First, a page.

- Neisseria meningitides is the bacteria that causes infection of the meningeal lining of the brain, causing severe brain damage and up to 50% of patients may die of the meningitis.
- This bacteria remains in the nasopharynx in 10% of healthy individuals. Hence, a person may not get the infection but able to spread the infection via coughing or sneezing and transfer of aerosolised respiratory droplets to those near ie; in schools, dormitories, and mass gathering as in Hajj and Umrah.
- Most disease occurs in infants and teenagers at 18 years of age.
- B, C, Y, and W-135 are the most common serogroups in developed countries.
- Serogroup A strains tend to emerge every 10 to 15 years in large epidemics, with attack rates as high as 1000 per 100 000.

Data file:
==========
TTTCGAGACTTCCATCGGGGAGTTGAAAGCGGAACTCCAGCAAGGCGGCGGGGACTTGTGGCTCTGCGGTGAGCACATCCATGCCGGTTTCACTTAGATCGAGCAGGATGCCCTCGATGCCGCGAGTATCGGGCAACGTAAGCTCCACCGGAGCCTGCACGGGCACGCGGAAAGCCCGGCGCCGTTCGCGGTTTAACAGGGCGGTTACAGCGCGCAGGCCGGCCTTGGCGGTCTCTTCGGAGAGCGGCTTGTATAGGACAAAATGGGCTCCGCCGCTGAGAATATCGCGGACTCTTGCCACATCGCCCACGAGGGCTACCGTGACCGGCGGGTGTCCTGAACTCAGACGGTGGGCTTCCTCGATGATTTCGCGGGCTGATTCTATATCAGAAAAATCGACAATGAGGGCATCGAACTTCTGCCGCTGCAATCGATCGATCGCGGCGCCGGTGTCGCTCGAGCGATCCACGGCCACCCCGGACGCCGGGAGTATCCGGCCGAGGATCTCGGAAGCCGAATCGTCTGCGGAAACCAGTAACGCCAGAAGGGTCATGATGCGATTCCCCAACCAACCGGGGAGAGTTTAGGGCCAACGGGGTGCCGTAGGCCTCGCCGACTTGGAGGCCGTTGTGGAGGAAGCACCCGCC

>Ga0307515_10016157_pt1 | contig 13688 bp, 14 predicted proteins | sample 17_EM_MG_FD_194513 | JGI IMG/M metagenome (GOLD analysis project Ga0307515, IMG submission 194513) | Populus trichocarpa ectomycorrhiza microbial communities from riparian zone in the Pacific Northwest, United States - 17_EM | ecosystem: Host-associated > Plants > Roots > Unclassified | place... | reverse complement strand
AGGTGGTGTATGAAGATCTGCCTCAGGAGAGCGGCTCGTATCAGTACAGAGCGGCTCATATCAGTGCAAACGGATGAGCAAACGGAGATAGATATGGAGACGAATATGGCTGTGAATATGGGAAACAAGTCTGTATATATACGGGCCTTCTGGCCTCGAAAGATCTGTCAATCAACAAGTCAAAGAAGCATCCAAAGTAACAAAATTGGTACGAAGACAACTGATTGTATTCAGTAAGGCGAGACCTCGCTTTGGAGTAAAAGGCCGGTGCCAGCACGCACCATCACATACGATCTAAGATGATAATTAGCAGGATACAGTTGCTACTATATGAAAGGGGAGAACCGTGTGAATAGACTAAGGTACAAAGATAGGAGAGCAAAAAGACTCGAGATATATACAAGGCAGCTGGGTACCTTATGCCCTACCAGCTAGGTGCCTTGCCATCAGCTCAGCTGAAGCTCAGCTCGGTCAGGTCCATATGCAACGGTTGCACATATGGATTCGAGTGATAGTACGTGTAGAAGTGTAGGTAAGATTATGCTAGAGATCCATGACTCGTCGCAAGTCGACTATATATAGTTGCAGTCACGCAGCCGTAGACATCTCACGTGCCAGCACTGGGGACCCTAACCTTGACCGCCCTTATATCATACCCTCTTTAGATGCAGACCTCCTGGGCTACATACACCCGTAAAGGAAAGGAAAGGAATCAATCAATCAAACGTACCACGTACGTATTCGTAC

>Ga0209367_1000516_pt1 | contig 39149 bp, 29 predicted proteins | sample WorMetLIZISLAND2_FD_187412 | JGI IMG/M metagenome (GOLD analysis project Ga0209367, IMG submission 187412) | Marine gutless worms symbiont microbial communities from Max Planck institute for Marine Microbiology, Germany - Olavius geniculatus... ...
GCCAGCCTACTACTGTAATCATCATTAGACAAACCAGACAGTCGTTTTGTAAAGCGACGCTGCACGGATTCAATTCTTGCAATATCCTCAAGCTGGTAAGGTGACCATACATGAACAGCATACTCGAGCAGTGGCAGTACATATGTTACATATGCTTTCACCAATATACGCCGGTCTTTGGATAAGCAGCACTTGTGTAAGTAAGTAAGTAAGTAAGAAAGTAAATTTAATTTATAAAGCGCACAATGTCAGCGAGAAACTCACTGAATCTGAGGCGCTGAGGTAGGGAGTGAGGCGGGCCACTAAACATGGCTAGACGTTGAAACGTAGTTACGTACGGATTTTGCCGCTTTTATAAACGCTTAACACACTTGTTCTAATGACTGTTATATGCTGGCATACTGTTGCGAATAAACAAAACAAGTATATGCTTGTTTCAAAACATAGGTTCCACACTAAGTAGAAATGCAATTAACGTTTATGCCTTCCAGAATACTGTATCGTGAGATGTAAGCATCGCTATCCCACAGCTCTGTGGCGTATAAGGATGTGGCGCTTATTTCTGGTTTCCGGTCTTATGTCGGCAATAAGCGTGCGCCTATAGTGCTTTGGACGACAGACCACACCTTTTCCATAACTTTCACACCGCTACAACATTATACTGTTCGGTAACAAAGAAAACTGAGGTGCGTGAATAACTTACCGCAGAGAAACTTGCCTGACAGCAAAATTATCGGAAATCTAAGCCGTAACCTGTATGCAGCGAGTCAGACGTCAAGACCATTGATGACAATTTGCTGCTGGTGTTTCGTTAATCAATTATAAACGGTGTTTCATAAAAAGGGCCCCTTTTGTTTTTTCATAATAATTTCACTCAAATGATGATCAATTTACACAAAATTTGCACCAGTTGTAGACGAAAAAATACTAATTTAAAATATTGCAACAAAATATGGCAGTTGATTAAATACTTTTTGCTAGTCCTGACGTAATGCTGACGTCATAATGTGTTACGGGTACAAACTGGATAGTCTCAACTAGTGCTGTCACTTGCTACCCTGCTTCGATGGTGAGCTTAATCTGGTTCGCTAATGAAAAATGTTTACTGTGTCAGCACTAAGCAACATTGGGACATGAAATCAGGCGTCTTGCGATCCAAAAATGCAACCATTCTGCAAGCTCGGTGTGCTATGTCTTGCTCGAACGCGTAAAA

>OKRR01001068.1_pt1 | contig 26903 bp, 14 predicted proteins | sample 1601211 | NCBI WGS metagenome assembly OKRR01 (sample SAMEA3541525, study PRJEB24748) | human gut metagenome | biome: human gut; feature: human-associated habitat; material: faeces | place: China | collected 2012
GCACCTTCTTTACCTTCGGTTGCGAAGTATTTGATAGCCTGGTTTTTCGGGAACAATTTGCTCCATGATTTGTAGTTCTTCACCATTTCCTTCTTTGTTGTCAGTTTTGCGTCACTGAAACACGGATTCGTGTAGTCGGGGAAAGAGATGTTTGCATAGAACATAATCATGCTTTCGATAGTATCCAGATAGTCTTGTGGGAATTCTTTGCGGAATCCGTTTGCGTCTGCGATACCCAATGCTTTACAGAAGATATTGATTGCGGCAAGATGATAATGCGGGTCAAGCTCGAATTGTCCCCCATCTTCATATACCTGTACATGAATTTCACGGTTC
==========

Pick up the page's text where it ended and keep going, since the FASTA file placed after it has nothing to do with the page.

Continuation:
- Since the second half of the 20th century, serogroup A epidemics have been largely confined to tropical locales, particularly Africa.
- Conjugated meningitis vaccine of serogroup ACYW-135 can reduced the nasal carriage of the bacteria.
- Currently the vaccine has just completed Phase II clinical trial. Phase III clinical trial will start this year.